|Type||1st class sloop|
|Launched||25 July 1842|
|Builders measure||1059 tons|
|Ships book||ADM 135/498|
|Snippets concerning this vessels career|
|25 May 1843|
- 18 May 1846
|Commanded by Commander George Graham Otway, Mediterranean|
|20 May 1846|
- 16 November 1847
|Commanded (until paying off at Woolwich) by Commander John Lunn, Mediterranean|
|5 August 1851|
|Commanded by Commander William Houston Stewart, Pacific (recapturing the Chilean colony of Punta Arenas in the Strait of Magellan from revolutionaries)|
|5 April 1853||Commanded by Commander Edward Marshall, Pacific (including 1854 Anglo-French squadron during the Russian War)|
|(1854)||Commanded by Commander James Charles Prevost, on the west coast of Canada. Gold discoveries in the Queen Charlotte Islands led Prevost to produce surveys of harbours in the Islands, adjacent coastal channels, and the Port Simpson area|
|6 May 1856||Commanded by Commander Henry Vachell Haggard, south-east coast of America|
|15 March 1858||Commanded by Commander Montagu Buccleuch Dunn, Devonport|
|31 July 1861|
- January 1865
|Commanded (from commissioning at Sheerness) by Commander William George Hope Johnstone, Channel squadron, then (August 1863) West Indies|
|30 November 1866|
- 25 August 1869
|Commanded by Henry Maynard Bingham, Australia|
|25 August 1869||Commanded by Commander Elibank Harley Murray, Australia|
|(July 1871)||Commanded by Henry Stair Sandys, Australia|
|Extracts from the Times newspaper|
|Fr 5 January 1866||The paddle-wheel steamer Virago, 6, 300-horse power, attached to the Chatham, steam reserve, is undergone most extensive repairs to both hull and machinery in No. 1 dock, in order that she may be brought forward for commission. Her machinery has been removed into the factory for a thorough overhaul and repair, and her boilers have been taken out. The nature of the repairs ordered to be carried out will detain her in dock for some months.|
|Fr 22 June 1866||The Virago, paddlewheel sloop, 1,059 tons, 220-horse power, having had her hull and decks altered and repaired, was yesterday floated into the large basin from No. 1 dock in Sheerness dockyard, where she will be completed as quickly as possible for commission.|
|Th 23 August 1866||The Virago, 6, paddle wheel sloop, 2,059 tons, 220-horsepower, is rapidly completing in the large basin of the dockyard. She is just now under the steam-masting shears receiving her masts on board. It is stated she is intended for the West Coast of Africa.|
|Fr 31 August 1866||The paddle-wheel steam sloop Virago, 6, 220-horse power, having undergone some heavy repairs to fit her for service with the first division of the Chatham steam reserve, in readiness for commission, commenced the shipment of her coals in the steam basin yesterday, preparatory to making a preliminary trial of her engines. The direct-acting engines formerly constructed for the Virago by Messrs. Bolton and Watt have been removed since the steamer has been under repair at Sheerness yard, and in their place has been fitted the machinery lately belonging to the Rhadamanthus. During the time the Virago has been in the shipwrights' hands — a period of several months — she has undergone some very extensive repairs, and has been almost rebuilt. She is intended for immediate commission, for service, it is understood, on the West Coast of Africa.|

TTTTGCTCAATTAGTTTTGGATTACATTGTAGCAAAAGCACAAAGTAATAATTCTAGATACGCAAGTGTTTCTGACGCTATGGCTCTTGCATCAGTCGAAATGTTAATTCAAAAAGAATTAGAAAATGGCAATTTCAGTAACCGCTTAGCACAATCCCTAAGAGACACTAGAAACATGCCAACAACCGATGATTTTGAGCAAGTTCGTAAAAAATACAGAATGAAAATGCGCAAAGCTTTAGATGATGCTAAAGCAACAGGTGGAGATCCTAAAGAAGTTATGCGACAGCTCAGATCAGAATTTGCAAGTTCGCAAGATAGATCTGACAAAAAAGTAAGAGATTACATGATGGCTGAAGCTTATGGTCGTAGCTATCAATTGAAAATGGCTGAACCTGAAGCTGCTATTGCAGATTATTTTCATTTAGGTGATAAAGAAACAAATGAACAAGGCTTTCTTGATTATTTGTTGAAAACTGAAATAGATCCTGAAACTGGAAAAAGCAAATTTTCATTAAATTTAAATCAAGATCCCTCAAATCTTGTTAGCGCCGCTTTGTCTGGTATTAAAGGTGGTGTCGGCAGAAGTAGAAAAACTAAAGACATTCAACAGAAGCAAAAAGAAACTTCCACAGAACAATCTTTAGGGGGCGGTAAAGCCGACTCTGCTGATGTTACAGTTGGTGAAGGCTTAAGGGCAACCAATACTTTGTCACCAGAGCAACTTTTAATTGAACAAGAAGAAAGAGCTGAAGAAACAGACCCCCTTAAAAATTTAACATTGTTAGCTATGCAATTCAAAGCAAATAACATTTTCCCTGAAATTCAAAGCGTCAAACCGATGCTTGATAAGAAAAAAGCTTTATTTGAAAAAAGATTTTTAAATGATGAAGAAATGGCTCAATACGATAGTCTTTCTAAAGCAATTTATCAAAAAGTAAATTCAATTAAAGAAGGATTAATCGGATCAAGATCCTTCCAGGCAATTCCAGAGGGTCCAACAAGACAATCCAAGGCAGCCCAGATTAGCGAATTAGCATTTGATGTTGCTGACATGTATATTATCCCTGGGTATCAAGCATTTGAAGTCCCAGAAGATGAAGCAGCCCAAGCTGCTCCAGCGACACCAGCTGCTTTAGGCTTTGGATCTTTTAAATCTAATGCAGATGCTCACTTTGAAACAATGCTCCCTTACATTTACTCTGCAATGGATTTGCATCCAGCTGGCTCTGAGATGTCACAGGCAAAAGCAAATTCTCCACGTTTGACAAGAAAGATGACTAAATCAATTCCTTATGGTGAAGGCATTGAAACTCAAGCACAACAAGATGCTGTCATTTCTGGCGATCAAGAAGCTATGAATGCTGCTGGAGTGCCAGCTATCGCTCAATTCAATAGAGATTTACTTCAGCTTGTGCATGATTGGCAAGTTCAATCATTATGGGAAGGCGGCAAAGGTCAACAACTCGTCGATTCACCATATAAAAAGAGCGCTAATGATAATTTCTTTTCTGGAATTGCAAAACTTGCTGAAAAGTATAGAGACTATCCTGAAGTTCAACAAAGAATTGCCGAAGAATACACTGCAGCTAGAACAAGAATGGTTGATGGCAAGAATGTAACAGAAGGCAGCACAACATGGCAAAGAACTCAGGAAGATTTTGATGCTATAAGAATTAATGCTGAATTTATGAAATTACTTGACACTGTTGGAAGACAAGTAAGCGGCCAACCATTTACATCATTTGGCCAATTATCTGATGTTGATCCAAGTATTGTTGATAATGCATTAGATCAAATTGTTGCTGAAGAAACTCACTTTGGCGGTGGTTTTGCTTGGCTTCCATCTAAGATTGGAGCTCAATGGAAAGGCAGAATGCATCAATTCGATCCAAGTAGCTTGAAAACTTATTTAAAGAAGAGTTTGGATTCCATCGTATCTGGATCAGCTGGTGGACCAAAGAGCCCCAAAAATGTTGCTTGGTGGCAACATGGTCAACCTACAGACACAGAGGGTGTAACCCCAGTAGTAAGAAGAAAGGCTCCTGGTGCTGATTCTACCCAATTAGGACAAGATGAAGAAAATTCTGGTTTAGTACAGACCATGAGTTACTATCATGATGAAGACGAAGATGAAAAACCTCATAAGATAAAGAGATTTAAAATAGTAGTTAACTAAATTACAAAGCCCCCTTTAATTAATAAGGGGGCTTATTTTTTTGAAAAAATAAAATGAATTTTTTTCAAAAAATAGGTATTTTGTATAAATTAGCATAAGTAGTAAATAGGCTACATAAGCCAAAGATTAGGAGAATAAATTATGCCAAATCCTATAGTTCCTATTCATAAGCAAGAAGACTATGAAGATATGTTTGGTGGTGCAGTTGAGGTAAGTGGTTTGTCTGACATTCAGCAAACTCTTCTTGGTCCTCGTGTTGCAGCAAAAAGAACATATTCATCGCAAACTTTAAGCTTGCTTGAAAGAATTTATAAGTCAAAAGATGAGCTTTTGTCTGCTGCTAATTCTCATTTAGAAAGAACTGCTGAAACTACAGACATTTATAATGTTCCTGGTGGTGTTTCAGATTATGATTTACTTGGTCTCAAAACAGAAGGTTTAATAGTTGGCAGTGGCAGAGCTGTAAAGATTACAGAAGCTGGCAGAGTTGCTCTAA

|Th 6 September 1866||The War Department transport Bomarsund, Mr. Spicer, master in charge, left the Ordnance-wharf, Chatham, yesterday, with the armament for the paddle-wheel steamer Virago, 6, 1,059 tons, 220-horse power (nominal), fitting for the first division of the steam reserve, consisting of one 110-pounder, and three 12-pounder Armstrong rifled guns, and one 10-inch and four 32-pounder smooth-bore cast iron guns, with platforms, carriages, and fittings complete. The Virago, since she has been in the shipwrights' and engineers' hands, has been almost rebuilt, and is now one of the strongest vessels of her class, additional stanchions and knees having been introduced in her frame to enable her to carry the heavy guns which will compose her armament. Her original machinery and engines have been taken out, and the engines lately belonging to the paddle wheel steamer Rhadamanthus fitted in their stead. The Virago is now ready for being commissioned, it being intended, it is understood, to dispatch her to the West Coast of Africa|
|Fr 21 September 1866||The Virago, 6, paddle-wheel sloop, 1,059 tons, 220-horse power, which has for some time past been under the hands of the factory and shipwright departments in Sheerness dockyard, was on Wednesday taken to the measured mile off Maplin Sands for the official trial of her machinery. She was in charge of Capt. G.W. Preedy, C.B., of the Sheerness Steam Reserve; Commander [Charles J] Polkinghorne, of the Cumberland; Mr. W. W. Williamson, inspector of machinery afloat; Mr. G. Blaxlaud, chief engineer in Sheerness dockyard; and Mr. J.H. Treliving, chief engineer of the ship, being likewise present. Six runs were made on the measured mile, giving an average of 8·646 knots per hour, with a maximum of 23·5, and a mean of 22 revolutions of the engine per minute. The load on the safety valve was 18lb., the pressure of steam in the boilers 17·916lb.; vacuum condensers, 24·895in.; the draught of water forward, 13ft. 3in., and aft, 15ft. 2in. Two runs were made at half-boiler power, giving an average of 7·076 knots per hour with a maximum of 16·5 and a minimum of 15·75 revolutions of the engines per minute. The ship is propelled by ordinary paddle, wheels 20ft. 10in. in diameter. The engines are by Messrs. Maudslay and Co., of London. The state of the sea was smooth, the wind blowing with a force of four from S.W. The vessel was fully rigged, having all her armament on board and 250 tons of coal. The trial was considered satisfactory.|
|We 26 September 1866||The paddlewheel steamer Virago, 6, 220-horse power, fitting for commission, has been admitted into the steam basin at Sheerness, where she is being completed for sea.|